Who Are You? or Are you Your Facebook Profile?

'Who are you?' said the Caterpillar.
This was not an encouraging opening for a conversation. Alice replied, rather shyly, 'I — I hardly know, sir, just at present — at least I know who I WAS when I got up this morning, but I think I must have been changed several times since then.'
Lewis Carroll

Later today I will take a call from a local media person who is wanting to compose a back to school article.  I will be speaking as the new Director of Instruction; Technology and Innovation for West Vancouver School District.  The general topic, I am told, is around how students use technology.  The pending conversation has me thinking generally about how we all use technology, and moreover, how parts of us actually exist in a digital dimension.

Curiously, I write this from a somewhat remote location, on a lake in the Okanagan. Forty years ago my family started coming here, and for many years, we did not even have running water.  We used to carry buckets from the lake and boil the water to wash dishes or to cook.  Now, we have running water and, ahem, a wireless router. 

I am literally composing this in a lounge chair, up on a deck overlooking the great expanse of water.  The serenity and solitude of nature AND the convenience of the internet - there is something awesome about being able to lay here and write and publish from this spot, in real time, as a warm breeze blows. 

And while I am here, on the deck, I am, to some extent, also out there in the ether.  I exist on Facebook.  And Twitter.  I am on Blogger. And Instagram. Everything I have ever Googled leaves a kind of trace of me.  Gives an insight into what my interests are.  Every on-line purchase, every voice-mail message, every bank machine withdrawal  - all these pieces of data leave a digital wake (Starbucks knows what coffee I like and how many cappuccinos I consume). There are videos and photos and articles out there that are also, well, somehow me. Or me and not me at the same time, if you know what I mean.

Think about the teenage gamer who has created for himself an online identity, T-Man98.  It so happens that T-Man98 spends hours everyday on-line playing against others from all over the world.  T-Man98 and is revered and feared globally for his awesome gaming skills.  T-Man98's real name is William.  He lives in Burnaby and is in grade 11.  I suspect for William that being T-Man98 matters.  He would say, "that's me."

Or take Samantha who takes the most hilarious Snapchats.  Her personality and humour seem somehow contained therein. Or Robert, aka RobbyB, who has five hundred thousand people following his YouTube Channel.  Or Sanjay, who recently created a profile on an Match.com.  There are his pics, and a bio, and a list of his interests, etc.  That's me, he would say.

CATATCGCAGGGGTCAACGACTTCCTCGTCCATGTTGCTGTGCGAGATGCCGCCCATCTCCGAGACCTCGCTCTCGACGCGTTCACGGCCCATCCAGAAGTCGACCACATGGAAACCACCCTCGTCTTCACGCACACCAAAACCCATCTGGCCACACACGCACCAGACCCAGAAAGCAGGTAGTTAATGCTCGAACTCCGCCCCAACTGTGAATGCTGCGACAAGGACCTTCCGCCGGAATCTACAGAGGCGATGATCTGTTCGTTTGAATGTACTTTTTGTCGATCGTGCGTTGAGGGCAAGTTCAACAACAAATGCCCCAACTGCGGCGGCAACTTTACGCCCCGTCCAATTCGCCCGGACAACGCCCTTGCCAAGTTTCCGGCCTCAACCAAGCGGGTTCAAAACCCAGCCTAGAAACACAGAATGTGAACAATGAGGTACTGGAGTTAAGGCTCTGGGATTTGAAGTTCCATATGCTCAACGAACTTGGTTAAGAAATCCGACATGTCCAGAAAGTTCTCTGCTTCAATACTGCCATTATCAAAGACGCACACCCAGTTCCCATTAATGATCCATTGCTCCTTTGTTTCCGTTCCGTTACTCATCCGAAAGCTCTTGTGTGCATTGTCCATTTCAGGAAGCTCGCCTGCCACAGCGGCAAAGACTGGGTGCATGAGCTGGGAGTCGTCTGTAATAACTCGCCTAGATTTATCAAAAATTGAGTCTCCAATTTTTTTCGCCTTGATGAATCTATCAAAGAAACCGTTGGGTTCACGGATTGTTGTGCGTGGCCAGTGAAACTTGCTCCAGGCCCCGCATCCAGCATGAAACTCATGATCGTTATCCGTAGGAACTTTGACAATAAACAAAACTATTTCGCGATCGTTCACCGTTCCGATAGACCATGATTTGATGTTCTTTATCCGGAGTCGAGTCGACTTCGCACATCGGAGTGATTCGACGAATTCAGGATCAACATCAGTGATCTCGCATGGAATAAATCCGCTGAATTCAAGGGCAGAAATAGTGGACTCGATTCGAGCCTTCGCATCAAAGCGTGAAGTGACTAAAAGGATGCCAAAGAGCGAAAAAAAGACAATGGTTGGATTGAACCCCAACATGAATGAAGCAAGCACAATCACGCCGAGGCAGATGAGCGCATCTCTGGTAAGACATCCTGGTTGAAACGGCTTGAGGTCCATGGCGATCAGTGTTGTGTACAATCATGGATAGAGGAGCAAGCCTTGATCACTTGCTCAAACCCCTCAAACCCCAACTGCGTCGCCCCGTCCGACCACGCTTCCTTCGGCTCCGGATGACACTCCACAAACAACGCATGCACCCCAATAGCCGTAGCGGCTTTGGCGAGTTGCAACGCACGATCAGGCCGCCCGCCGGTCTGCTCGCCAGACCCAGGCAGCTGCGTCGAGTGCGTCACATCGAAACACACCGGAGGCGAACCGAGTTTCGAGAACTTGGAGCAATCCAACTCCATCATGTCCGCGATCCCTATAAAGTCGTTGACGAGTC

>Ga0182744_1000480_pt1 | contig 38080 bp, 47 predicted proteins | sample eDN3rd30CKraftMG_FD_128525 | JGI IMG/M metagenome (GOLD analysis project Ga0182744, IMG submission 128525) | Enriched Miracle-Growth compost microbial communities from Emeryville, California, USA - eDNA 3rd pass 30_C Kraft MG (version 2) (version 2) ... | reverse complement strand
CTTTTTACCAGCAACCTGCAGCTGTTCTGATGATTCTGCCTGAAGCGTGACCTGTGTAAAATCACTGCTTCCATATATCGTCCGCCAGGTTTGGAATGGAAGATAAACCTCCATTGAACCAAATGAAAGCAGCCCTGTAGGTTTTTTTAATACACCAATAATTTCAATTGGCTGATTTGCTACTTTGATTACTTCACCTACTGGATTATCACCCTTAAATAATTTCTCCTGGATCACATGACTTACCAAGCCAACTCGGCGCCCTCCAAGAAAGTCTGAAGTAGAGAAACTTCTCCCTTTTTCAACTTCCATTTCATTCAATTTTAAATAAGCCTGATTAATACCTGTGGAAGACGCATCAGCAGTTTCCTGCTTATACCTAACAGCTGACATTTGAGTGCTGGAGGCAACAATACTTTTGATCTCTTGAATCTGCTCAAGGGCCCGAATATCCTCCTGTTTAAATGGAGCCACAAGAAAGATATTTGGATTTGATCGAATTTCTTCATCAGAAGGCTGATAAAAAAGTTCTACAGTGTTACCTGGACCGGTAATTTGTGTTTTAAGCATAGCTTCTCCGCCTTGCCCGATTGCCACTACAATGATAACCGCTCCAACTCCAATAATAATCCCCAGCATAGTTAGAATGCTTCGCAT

existing in two dimensions?

Fascinating to me, is the way in which it seems possible today to engineer a sort of digital version of yourself.  The shy, introvert who hates cocktail parties might be a social dynamo in cyberspace.  Conversely, the chatty socialite with an opinion on everything might not even have a voice or an opinion in the on-line world.  And how do we reconcile the differences?  Do we need to? Is one more authentic than than the other?  What does authentic mean in a digital realm? Are digital and authentic mutually exclusive?

footnote: I used to think that the "real" photo was the one I could hold in my hand, the hard copy.  Now I realize I think of the hard copy as just a temporary print coming from the pure digital source.  In other words, what I think of as "real" flipped somewhere along the way.    

We have all heard the expression, "you are who Google says you are."  Whether you subscribe to this notion or not, it does seem clear that more and more of us are spending more and more time in the digital dimension. This migration from the so-called real world to the virtual one is not slowing down.  This virtual "space" exists and no shortage of things are happening there.  

What is your presence and/or role in this space?  How does your digital identity fit with your real world one?  Are you your Snapchats? Your Facebook profile?  Your tweets?  Are they simply extensions of yourself?  Or do we all become someone else in a virtual world?  if so, who? 

Cliche perhaps, but in a digital age, I think it is important to ask: who are you?  If the answer seems a little more difficult to answer than you first thought, you are not alone.  


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